# Which threshold should I use for GVIF1/(2⋅df)? (Variance Inflation Factor)

I'm using the mtcars dataset in R, I used the car packages to estimate the VIF, but since I have factor variables I got the vif table with GVIF and GVIF1/(2⋅df) values, in another question Which variance inflation factor should I be using: $\text{GVIF}$ or $\text{GVIF}^{1/(2\cdot\text{df})}$?, John Fox, co-author of https://www.tandfonline.com/doi/abs/10.1080/01621459.1992.10475190#.U2jkTFdMzTo, mentioned that they recommend using GVIF^(1/(2*Df)), but I don't know if I should use the rule of thumb of <5 with the standard VIF or I should use another number.

This is my code:

mtcars2 <- within(mtcars, {
vs <- factor(vs, labels = c("V", "S"))
am <- factor(am, labels = c("Automatic", "Manual"))
cyl  <- ordered(cyl)
gear <- ordered(gear)
carb <- ordered(carb)
})

mtcars2$$loghp <- log(mtcars2$$hp)

mtcars2 <- mtcars2 %>%
dplyr::mutate(cylnum = as.numeric(mtcars2\$cyl))%>%
dplyr::mutate(cylcat = cut(cylnum, breaks = c(0, 1, 2, 3),
labels = c("Cyl_4", "Cyl_6", "Cyl_8")))

mtcars2_lm <- mtcars2[, c(1,2,3,5,6,7,8,9,10,11,12)]
model1 <- lm(mpg ~., data = mtcars2_lm)
vif(model1)

GVIF Df GVIF^(1/(2*Df))
cyl 98.027045 2 3.146563
disp 57.217057 1 7.564196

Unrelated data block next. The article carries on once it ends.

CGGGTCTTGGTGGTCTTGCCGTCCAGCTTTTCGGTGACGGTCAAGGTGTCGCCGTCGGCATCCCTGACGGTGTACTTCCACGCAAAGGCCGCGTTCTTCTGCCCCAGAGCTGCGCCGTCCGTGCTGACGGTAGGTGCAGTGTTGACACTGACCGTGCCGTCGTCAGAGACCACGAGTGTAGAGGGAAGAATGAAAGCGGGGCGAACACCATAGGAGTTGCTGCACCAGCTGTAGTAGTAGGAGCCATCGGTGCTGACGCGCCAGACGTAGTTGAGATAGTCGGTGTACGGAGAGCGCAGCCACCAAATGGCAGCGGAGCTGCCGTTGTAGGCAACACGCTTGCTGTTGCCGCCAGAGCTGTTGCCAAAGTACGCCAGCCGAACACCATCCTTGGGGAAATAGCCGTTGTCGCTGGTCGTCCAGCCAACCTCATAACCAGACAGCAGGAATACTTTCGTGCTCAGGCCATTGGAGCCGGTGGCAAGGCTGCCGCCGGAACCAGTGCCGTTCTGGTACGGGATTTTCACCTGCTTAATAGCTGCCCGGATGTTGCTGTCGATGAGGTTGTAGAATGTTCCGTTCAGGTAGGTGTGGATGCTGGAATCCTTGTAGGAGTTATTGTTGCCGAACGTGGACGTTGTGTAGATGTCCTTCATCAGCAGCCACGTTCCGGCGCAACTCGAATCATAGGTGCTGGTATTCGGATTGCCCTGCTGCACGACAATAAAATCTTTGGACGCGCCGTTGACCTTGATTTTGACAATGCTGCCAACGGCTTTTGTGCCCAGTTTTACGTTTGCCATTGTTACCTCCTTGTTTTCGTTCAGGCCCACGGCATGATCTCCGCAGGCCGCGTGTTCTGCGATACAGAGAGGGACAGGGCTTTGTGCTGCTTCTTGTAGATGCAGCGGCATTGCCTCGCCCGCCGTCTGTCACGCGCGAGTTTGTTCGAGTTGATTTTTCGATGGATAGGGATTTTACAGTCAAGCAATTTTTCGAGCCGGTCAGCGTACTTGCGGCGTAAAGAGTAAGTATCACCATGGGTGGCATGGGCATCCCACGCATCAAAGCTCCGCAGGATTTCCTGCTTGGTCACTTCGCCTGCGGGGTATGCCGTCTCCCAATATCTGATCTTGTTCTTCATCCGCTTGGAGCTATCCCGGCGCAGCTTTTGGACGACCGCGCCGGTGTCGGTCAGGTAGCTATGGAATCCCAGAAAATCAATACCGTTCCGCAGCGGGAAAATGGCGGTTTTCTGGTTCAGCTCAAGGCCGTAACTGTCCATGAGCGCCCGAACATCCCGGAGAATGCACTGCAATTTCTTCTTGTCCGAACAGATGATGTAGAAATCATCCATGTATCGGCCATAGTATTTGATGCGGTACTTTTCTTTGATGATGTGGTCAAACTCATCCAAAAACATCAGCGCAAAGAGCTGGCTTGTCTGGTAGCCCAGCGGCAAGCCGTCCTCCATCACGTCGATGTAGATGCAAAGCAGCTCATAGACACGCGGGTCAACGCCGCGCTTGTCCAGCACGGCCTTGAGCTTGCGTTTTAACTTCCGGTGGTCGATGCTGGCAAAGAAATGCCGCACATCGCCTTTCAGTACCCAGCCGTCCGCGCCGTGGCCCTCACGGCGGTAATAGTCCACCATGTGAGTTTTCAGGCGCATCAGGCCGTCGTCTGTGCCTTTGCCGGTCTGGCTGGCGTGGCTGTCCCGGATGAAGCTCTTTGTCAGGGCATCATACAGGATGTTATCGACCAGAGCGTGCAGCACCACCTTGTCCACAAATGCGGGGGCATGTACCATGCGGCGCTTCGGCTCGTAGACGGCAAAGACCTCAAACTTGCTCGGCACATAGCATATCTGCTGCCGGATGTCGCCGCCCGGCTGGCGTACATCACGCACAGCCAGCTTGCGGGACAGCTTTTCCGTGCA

drat 7.105793 1 2.665669
wt 23.490085 1 4.846657
qsec 10.731794 1 3.275942
vs 7.354487 1 2.711916
am 9.936800 1 3.152269
gear 50.681013 2 2.668157
carb 244.371502 5 1.733026
loghp 14.626620 1 3.824476
• Welcome to Cross Validated! Threshold for what?
– Dave
Commented Jan 10, 2022 at 18:01
• For deciding which variables I should delete from my model, I have read that the rule of thumb for continuous variables is 5, so you keep all variables that have a <5 value in its vif score. Commented Jan 10, 2022 at 19:40
• Why do you want to delete variables from your model?
– Dave
Commented Jan 10, 2022 at 19:44
• To prevent the multicollinearity problem Commented Jan 10, 2022 at 19:53
• Also keep in mind that, yes, you might decrease your variance by getting stable coefficient estimates, but that could be at the expense of biasing your model to discount a predictor that does matter, perhaps so much bias that the decrease in variance is not worth the increase in bias.
– Dave
Commented Jan 10, 2022 at 20:06